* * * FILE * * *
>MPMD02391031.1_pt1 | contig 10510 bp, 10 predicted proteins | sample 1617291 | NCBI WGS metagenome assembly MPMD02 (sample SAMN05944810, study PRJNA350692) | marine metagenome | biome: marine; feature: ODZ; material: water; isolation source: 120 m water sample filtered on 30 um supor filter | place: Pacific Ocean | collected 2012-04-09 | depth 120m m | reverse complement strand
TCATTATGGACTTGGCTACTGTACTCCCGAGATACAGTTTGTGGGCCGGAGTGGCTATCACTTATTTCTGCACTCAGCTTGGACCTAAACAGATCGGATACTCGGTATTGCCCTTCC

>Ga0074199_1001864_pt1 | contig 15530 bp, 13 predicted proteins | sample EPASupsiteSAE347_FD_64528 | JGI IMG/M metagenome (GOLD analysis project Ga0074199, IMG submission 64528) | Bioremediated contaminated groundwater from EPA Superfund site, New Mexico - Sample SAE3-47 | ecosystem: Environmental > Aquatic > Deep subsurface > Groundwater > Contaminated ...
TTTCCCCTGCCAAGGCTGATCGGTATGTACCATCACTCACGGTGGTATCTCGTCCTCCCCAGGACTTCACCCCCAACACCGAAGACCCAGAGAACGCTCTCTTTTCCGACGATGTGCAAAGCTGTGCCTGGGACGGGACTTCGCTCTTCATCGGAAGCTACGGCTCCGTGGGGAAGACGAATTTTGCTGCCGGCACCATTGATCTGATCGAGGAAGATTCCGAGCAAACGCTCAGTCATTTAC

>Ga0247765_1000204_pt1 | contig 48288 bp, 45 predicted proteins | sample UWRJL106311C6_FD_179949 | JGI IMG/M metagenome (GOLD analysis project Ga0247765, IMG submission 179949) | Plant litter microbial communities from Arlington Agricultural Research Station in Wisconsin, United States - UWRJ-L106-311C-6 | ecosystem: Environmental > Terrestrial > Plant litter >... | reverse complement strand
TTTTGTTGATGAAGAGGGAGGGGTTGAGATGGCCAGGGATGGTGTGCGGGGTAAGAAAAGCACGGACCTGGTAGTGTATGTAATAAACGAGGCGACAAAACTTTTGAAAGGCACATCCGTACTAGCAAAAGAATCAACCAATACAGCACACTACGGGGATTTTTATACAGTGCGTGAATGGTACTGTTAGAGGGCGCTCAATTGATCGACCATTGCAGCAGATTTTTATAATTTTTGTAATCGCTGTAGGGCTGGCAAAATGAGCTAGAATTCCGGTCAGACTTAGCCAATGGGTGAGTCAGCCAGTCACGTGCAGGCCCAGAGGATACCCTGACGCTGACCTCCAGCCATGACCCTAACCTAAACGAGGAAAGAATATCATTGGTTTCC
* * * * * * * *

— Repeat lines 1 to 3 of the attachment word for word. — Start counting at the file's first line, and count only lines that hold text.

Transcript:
>MPMD02391031.1_pt1 | contig 10510 bp, 10 predicted proteins | sample 1617291 | NCBI WGS metagenome assembly MPMD02 (sample SAMN05944810, study PRJNA350692) | marine metagenome | biome: marine; feature: ODZ; material: water; isolation source: 120 m water sample filtered on 30 um supor filter | place: Pacific Ocean | collected 2012-04-09 | depth 120m m | reverse complement strand
TCATTATGGACTTGGCTACTGTACTCCCGAGATACAGTTTGTGGGCCGGAGTGGCTATCACTTATTTCTGCACTCAGCTTGGACCTAAACAGATCGGATACTCGGTATTGCCCTTCC

>Ga0074199_1001864_pt1 | contig 15530 bp, 13 predicted proteins | sample EPASupsiteSAE347_FD_64528 | JGI IMG/M metagenome (GOLD analysis project Ga0074199, IMG submission 64528) | Bioremediated contaminated groundwater from EPA Superfund site, New Mexico - Sample SAE3-47 | ecosystem: Environmental > Aquatic > Deep subsurface > Groundwater > Contaminated ...